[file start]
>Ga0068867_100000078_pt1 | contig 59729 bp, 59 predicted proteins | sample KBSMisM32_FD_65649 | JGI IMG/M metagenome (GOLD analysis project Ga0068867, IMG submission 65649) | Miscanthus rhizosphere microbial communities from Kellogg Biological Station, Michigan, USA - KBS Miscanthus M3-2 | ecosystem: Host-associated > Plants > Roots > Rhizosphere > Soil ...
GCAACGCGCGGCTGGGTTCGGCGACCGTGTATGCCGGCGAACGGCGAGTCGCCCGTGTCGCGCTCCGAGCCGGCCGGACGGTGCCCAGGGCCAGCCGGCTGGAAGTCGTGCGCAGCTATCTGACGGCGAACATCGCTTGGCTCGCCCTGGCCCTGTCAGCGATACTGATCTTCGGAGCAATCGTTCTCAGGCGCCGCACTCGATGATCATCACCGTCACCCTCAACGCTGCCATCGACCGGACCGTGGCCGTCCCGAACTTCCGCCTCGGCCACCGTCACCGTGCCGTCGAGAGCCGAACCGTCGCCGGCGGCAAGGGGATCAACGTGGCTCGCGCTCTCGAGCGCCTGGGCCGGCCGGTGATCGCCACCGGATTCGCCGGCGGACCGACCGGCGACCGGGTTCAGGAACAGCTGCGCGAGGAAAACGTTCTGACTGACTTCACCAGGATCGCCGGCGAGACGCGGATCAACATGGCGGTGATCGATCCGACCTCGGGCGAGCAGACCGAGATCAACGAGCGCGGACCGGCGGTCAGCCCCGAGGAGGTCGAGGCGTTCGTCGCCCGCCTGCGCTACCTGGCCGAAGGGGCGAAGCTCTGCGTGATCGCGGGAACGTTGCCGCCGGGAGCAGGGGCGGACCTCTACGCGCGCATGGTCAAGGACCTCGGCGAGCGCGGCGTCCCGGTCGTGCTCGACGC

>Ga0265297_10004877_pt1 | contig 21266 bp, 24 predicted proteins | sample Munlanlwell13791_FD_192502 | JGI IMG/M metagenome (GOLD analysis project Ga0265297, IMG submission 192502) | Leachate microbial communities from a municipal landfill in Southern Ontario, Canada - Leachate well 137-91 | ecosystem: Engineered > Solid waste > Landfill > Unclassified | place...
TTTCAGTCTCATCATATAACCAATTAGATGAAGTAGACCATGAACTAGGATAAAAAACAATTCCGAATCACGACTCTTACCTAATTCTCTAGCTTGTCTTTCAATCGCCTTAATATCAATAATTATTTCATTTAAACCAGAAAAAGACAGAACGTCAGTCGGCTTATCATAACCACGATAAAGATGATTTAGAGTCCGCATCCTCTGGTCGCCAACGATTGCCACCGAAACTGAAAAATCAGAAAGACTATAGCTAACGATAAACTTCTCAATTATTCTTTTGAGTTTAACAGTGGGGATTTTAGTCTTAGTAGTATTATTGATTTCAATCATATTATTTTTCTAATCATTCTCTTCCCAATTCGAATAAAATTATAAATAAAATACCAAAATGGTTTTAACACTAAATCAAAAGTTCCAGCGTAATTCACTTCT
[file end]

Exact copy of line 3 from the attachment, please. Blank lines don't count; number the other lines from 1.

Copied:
>Ga0265297_10004877_pt1 | contig 21266 bp, 24 predicted proteins | sample Munlanlwell13791_FD_192502 | JGI IMG/M metagenome (GOLD analysis project Ga0265297, IMG submission 192502) | Leachate microbial communities from a municipal landfill in Southern Ontario, Canada - Leachate well 137-91 | ecosystem: Engineered > Solid waste > Landfill > Unclassified | place...